In dogs, IMPA is a common noninfectious idiopathic accumulation of inflammatory immune complexes within the synovial membrane of affected joints.1,2 Clinical signs are associated with pathological changes in the affected joints and frequently include signs of pain or stiffness, joint effusion, and lameness.3,4 Affected dogs may also be febrile with anorexia and lethargy.3,4 Up to 25% of dogs with IMPA do not have joint effusion or lameness, and instead are examined because of signs of vague systemic illness.3,4 The most commonly affected joints are the carpal, tarsal, stifle, and elbow joints.3,5–7 By definition, dogs with IMPA have multiple affected joints, although grossly evident clinical abnormalities may be limited to only 1 joint during initial physical examination of dogs in the early stages of the disease. A definitive diagnosis of IMPA is made on the basis of the detection of characteristic abnormalities during cytologic and radiographic evaluation of multiple joints.5,8–11
Immune-mediated polyarthritis typically results in nonerosive lesions; IMPA-associated erosive lesions and bone destruction are rare. The term canine rheumatoid arthritis has been used to describe erosive IMPA,12,13 but the latter term will be used exclusively in the present report. Risk factors and the underlying mechanism for the development of erosive IMPA have yet to be elucidated. Dogs with erosive IMPA may develop joint instability subsequent to damage or destruction of the soft tissue structures that support affected joints.12,13 Compared with dogs with nonerosive IMPA, dogs with erosive IMPA are less responsive to treatment, have a poorer prognosis, and often require lifelong treatment with high doses of immunosuppressive drugs with or without joint arthrodesis.12–15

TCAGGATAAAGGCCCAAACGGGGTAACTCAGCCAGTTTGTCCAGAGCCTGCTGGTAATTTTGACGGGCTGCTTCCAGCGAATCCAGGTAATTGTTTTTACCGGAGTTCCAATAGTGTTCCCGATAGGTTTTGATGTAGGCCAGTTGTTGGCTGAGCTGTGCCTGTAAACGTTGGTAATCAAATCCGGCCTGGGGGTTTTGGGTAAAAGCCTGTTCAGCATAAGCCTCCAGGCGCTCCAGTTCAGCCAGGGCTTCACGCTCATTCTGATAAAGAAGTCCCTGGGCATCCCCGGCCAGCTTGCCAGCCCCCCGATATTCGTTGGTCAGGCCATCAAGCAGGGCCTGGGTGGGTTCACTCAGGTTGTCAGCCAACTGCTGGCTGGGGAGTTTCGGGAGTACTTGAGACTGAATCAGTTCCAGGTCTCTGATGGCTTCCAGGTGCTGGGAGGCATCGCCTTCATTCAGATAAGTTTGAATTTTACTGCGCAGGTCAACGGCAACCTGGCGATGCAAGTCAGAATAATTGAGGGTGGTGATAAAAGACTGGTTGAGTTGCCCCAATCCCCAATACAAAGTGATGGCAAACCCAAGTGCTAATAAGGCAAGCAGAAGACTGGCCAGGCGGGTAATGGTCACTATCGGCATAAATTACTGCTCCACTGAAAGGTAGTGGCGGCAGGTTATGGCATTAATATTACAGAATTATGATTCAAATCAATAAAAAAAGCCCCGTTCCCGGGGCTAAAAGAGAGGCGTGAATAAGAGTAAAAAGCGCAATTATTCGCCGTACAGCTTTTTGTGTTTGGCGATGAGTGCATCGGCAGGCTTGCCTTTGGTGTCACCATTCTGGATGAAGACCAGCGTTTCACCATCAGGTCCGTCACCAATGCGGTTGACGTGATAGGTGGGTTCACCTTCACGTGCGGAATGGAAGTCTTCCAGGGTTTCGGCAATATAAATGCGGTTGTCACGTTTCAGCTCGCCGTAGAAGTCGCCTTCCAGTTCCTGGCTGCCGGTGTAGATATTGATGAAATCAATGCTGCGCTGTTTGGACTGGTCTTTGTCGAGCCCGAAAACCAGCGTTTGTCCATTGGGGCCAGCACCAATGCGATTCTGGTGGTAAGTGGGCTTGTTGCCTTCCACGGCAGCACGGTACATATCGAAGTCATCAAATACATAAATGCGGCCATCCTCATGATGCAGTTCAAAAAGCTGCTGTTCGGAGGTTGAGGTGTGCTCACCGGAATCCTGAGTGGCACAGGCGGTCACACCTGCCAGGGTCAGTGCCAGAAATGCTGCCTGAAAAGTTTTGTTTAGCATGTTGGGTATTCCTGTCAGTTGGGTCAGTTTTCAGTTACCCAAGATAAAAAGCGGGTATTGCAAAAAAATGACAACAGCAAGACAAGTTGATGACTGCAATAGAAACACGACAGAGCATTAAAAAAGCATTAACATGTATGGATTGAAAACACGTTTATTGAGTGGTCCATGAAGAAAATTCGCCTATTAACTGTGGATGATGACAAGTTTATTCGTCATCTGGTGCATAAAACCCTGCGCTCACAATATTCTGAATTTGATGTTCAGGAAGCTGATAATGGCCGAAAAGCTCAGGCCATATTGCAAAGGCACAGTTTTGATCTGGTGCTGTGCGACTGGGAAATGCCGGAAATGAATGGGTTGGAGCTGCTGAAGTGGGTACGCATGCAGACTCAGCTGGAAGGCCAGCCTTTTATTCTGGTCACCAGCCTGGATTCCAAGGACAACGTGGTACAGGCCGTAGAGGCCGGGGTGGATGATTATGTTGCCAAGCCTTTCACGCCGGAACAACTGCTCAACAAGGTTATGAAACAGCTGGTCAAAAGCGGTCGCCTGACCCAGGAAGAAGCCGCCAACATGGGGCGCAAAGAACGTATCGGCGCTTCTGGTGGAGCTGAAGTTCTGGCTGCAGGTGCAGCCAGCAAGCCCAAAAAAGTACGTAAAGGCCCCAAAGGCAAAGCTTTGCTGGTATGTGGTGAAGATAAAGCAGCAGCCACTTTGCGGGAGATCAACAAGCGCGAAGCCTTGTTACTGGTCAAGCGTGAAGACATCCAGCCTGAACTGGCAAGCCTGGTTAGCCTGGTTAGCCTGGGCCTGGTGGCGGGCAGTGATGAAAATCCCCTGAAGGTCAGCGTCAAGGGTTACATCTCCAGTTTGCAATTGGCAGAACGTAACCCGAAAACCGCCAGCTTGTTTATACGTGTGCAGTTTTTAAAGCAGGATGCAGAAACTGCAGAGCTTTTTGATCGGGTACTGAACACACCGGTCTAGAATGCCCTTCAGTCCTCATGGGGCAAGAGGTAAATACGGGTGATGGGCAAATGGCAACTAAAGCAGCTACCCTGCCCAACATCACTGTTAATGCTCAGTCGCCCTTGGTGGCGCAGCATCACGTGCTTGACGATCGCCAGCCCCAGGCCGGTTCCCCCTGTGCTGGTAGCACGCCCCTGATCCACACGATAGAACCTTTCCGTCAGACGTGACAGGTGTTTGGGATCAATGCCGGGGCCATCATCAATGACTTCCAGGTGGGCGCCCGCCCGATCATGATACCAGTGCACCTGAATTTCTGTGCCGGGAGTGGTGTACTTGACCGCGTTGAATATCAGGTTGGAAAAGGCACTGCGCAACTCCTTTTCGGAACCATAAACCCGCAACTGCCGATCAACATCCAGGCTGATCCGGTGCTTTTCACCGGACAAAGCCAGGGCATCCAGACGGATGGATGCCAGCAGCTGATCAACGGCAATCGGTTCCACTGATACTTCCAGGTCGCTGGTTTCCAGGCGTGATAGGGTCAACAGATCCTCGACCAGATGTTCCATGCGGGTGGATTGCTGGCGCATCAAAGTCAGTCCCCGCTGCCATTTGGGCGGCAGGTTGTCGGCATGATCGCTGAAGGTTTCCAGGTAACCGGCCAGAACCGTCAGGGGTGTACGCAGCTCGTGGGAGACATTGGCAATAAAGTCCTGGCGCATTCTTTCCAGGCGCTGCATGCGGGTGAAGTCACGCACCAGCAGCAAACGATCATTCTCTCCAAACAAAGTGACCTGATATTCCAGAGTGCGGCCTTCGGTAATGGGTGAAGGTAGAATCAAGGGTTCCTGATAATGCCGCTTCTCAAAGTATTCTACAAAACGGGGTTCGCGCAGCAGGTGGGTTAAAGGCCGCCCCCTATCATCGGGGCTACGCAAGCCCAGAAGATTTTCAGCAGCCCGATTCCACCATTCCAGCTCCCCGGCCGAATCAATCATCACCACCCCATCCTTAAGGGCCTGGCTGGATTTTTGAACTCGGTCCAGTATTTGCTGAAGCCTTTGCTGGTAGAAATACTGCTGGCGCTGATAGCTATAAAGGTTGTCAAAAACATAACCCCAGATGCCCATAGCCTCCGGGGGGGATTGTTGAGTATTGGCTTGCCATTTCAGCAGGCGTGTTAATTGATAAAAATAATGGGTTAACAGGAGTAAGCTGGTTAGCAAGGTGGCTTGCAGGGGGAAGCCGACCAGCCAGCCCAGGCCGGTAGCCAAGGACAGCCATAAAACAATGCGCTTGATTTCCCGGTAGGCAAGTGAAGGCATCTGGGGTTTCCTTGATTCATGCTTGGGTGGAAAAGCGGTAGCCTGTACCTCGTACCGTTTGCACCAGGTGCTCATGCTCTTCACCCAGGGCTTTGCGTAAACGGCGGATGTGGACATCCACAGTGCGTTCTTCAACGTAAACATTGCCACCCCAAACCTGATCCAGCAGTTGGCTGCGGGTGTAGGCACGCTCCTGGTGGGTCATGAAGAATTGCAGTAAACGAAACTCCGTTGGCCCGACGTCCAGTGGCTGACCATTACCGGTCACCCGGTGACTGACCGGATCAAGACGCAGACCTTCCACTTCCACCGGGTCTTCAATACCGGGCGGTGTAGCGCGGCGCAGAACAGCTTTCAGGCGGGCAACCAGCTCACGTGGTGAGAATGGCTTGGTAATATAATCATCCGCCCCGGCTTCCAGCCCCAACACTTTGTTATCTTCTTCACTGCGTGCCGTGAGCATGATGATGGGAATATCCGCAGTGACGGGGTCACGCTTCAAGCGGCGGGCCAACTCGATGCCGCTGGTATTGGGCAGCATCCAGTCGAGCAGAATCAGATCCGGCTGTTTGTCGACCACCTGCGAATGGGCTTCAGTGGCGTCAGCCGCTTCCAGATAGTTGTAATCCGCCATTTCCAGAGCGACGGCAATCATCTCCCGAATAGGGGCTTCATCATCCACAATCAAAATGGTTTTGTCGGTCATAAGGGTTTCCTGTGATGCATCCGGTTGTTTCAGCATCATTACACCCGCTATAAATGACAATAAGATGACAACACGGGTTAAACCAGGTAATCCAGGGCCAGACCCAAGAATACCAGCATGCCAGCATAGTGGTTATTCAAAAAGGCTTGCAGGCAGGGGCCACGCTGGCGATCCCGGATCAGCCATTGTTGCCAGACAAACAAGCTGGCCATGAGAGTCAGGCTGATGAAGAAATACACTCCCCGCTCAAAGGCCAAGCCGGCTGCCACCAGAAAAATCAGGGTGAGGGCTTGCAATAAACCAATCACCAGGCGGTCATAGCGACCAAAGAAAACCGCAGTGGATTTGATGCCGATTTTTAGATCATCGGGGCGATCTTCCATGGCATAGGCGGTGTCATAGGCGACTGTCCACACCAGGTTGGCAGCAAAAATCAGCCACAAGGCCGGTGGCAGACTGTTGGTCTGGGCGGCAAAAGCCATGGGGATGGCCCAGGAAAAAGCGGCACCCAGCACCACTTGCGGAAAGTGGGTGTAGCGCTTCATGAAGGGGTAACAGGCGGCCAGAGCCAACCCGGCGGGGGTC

Immune-mediated polyarthritis is typically diagnosed on the basis of cytologic evaluation of synovial fluid samples obtained by arthrocentesis from multiple joints.16 Dogs with IMPA frequently have multiple joints in which the synovial fluid protein concentration is > 3.0 g/dL (reference range, 1.5 to 3.0 g/dL) and TNCC is ≥ 3,000 cells/μL (reference range, 0 to 2,900 cells/mL).11,16 Synovial fluid samples with > 12% nondegenerate PMNLs are supportive of inflammatory arthritis.4,17 When an adequate volume of synovial fluid cannot be obtained for a complete analysis, evaluation of a direct smear can be used to estimate the TNCC.18 Evaluation of radiographic images of joints can be useful for determining which joints are affected and whether bone lysis is present in those joints.4 Additional diagnostic testing modalities such as bacterial culture may be indicated to rule out infectious causes of polyarthritis. Clinical information about erosive IMPA is limited. Therefore, the purpose of the study reported here was to evaluate the clinical features and pathological joint changes in dogs with erosive IMPA at initial examination and during subsequent immunosuppressive therapy.
The authors thank Dr. Karen Young and Ms. Zhengling Hao for technical assistance.
Cranial cruciate ligament rupture
Total nucleated cell count
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